He had a deep husky smoker’s voice and heavily accented English.

“You work for Bernie Zito?”

Surprised that his mouth hadn’t gone dry with fright, Frankie squinted up at the ceiling as if the answer lodged there. He decided on humor. “Ah yes. Bernie Zito. That name does ring a bell. Where have I heard it before?”

A braying noise, supposedly a laugh, escaped from Juris.

“We have a comedian here!”

The goons guarding Frankie joined in with loud boisterous guffaws. The ice had been broken. Tensions eased.

Juris started in gently. He liked to do that. Killing them with kindness. “We’re all on the same team, Frankie. We need to know what happened to a package which was delivered to Mrs Zito.”

Frankie started to fidget. “Look. Sure, I know Bernie. He asked me to keep an eye on his wife. That’s all. I don’t know about any package.”

The fun was over.

“I’ll call your boss and, if you’re lying, we’ll kill you.”

Frankie started and almost fell off his stool. He knew Juris meant business.

It hadn’t seemed to matter what time of day or night it was. Business always trumped sleep or any other activity. Juris had no trouble getting through. Minutes later, he offered Frankie a reprieve.

“Bernie says you’re useless. Tell us where Mrs Zito is and we’ll let you go.”

Frankie did not hesitate. “She’s at the Hotel de Rome. I don’t know the room number but she’s there.”

* * *

Frankie looked up at the stars and at the moon rising over the tall pines. The waves lapped against the beach which looked endless to Frankie. He was glad it wasn’t raining or, worse, snowing. Still, there was a stiff breeze and he hugged himself for warmth as he walked away from where he had been left—discarded.

It was not his first rodeo. Things could have gone differently. He could have been on a beach in New Jersey where he could have barely escaped with his life. This time he hadn’t even been searched. Not even roughed up a bit. But, still, he was older now, less flexible and felt that he couldn’t go on living this sort of life forever.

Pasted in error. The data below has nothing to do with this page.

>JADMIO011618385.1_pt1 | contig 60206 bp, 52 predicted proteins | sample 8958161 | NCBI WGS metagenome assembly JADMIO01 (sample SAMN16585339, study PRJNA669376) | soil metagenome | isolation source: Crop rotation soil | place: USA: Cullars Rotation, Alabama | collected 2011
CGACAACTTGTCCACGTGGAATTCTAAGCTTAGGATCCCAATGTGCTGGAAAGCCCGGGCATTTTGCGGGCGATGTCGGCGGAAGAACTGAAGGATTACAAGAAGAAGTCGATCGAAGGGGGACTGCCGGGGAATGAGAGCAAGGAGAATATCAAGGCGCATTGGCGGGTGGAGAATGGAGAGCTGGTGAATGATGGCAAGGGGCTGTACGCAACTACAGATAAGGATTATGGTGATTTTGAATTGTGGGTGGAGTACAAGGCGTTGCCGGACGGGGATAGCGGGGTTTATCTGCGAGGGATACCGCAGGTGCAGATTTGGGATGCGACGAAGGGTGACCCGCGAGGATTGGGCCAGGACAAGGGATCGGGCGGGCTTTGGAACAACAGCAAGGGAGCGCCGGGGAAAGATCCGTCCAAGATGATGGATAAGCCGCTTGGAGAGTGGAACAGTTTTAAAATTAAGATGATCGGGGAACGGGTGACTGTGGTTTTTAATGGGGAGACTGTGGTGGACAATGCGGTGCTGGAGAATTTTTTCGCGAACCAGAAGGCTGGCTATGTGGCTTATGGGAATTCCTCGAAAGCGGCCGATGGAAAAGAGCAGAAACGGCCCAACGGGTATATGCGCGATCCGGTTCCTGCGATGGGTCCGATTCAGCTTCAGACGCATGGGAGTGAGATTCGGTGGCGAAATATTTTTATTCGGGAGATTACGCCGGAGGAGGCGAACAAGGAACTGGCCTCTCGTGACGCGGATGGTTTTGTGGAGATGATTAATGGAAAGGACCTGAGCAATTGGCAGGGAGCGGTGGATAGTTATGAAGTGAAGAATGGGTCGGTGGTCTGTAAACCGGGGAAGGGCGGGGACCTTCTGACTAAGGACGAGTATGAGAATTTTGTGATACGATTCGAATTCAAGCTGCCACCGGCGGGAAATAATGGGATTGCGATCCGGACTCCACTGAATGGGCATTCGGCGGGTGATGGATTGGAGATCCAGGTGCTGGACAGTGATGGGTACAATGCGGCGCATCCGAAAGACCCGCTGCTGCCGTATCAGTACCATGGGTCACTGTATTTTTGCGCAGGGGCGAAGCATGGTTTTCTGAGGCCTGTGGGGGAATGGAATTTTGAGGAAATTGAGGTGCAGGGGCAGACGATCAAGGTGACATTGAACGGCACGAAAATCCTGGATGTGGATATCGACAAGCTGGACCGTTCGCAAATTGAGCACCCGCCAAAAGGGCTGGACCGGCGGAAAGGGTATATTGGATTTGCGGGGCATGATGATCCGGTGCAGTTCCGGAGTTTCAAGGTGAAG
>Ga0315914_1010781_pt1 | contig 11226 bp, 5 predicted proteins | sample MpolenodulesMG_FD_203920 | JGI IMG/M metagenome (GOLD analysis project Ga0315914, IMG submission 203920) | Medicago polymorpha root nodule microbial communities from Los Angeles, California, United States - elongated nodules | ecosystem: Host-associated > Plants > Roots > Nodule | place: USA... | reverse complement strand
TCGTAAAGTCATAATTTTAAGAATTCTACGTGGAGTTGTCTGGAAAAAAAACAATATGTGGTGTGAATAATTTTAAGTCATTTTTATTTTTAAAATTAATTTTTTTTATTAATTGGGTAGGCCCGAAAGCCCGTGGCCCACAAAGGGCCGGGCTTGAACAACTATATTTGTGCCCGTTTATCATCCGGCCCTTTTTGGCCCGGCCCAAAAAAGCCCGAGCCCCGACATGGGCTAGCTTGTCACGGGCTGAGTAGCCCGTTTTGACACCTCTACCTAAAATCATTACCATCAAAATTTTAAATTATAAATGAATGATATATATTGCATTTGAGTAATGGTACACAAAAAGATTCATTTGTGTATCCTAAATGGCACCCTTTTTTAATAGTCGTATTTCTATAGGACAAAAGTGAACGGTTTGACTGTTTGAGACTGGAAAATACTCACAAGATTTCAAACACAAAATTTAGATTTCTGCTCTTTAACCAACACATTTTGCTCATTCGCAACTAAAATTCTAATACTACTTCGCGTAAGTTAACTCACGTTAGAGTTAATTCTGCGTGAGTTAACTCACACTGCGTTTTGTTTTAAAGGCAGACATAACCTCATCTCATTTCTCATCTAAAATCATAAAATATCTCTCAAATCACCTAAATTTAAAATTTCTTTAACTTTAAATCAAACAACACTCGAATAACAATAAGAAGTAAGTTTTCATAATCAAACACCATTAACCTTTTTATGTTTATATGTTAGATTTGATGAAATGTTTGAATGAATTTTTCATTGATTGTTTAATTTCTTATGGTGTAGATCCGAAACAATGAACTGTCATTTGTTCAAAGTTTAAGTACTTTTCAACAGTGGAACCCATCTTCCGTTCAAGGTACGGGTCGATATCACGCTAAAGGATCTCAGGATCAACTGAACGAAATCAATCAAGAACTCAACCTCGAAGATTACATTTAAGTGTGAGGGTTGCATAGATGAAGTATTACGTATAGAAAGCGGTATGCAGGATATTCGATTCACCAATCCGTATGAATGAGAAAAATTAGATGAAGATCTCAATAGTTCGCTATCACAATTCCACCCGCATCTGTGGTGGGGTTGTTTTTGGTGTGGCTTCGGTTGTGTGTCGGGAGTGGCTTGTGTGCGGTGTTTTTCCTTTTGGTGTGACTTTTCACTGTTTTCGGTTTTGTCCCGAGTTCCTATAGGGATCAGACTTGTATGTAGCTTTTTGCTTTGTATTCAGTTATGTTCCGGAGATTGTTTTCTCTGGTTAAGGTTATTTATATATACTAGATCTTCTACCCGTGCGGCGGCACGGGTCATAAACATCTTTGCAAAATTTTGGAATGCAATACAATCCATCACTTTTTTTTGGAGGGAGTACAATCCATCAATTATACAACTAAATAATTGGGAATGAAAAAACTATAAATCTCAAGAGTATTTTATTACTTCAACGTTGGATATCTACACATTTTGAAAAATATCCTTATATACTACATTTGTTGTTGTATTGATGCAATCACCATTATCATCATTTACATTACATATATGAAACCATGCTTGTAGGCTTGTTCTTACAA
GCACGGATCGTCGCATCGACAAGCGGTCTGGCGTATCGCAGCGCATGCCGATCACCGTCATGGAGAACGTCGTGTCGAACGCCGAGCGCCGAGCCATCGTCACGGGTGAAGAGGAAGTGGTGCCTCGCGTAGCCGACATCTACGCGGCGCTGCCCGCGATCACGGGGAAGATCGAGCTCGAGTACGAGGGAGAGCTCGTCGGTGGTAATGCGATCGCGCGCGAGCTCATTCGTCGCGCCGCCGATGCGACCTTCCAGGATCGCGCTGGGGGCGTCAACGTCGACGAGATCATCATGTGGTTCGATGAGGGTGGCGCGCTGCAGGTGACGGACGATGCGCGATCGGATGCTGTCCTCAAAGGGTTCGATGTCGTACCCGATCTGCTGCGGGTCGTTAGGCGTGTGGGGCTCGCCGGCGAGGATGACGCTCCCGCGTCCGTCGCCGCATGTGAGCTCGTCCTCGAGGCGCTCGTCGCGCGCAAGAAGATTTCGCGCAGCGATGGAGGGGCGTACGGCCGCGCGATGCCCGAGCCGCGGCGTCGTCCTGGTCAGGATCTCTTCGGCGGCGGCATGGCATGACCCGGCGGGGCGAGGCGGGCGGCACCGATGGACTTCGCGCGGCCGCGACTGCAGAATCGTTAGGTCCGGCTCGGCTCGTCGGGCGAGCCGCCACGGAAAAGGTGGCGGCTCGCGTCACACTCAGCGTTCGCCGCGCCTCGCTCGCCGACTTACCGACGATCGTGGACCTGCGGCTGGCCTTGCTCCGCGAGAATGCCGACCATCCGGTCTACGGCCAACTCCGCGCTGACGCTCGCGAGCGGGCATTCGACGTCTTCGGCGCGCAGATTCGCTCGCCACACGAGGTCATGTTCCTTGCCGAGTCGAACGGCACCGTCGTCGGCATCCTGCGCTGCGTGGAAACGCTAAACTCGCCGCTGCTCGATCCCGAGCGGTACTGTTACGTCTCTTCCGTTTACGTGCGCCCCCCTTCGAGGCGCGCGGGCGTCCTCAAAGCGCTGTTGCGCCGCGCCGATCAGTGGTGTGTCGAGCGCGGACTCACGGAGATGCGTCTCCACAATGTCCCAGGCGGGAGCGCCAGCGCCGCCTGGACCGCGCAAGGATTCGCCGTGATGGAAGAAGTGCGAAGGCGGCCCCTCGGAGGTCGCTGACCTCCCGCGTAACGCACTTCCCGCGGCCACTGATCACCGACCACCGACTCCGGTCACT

His adventures (or misadventures) had brought him this far. He was alive for a reason. For a purpose. He didn’t know exactly what that purpose was. All in all, looking back at his life, Frankie could attest to the fact that what hadn’t killed him had truly made him stronger.

He looked up and down the beach as far as he could see. He still had a lingering fear that the goons could come back or that the dogs could track him down and tear him to pieces. The beach remained completely deserted.

He was lucky. He still had his watch, his wallet and his phone. The sea air was bracing and his power walk along the seaside had made him warmer. And had energized him. He wasn’t so old that he couldn’t begin a new life. Start all over. Away from Bernie and his life of crime.

But what had just happened? He had sicced Juris on Mrs Zito. Why had he done that? To save himself, of course but also because he wasn’t sure she was there. Now he prayed that she wasn’t at the Hotel de Rome but somewhere safe.

And what was he going to do about it? He was going to warn her, of course. There were really bad people out there looking for her. It would take more than a clutch of diamonds to keep her safe.

He couldn’t stay on this beach forever. He used a boardwalk to access a road and consulted his phone to see, on GPS, where he was. Next, he called a cab and managed to make himself understood.

His big worry now was how to get to Mrs Zito before the goons could find her. A horrible thought crossed his mind. Maybe they already had.

Frankie couldn’t keep the panic out of his voice as he told the cab driver to go faster. This was an emergency. The driver looked back with a surly mad-at-the-world expression.

“Camera,” he said pointing at the roadside. The guy wasn’t interested in getting a fine or losing his license.

Frankie’s adrenaline shot through him like a bolt of lightning. Faster. Faster. He felt like jumping out of the cab and running all the way to the Hotel de Rome.

He had to save Mrs Zito.

Chapter 22

It was well past Halloween and even past Martin’s Day but Madame Zenunda’s parlour still had that spooky vibe. The small room was steeped in darkness with a few candles flickered on window sills and a weak electric fire casting a feeble glow. Thick velvet curtains muffled street noise and soft eerie background music put visitors in the right mood for her readings and séances.

Arsy fired up a cigarette. Exhaling a thin stream of smoke he reached for the coffee cup Madame Zenunda had just refilled. He frowned. The words she had for him were hardly reassuring.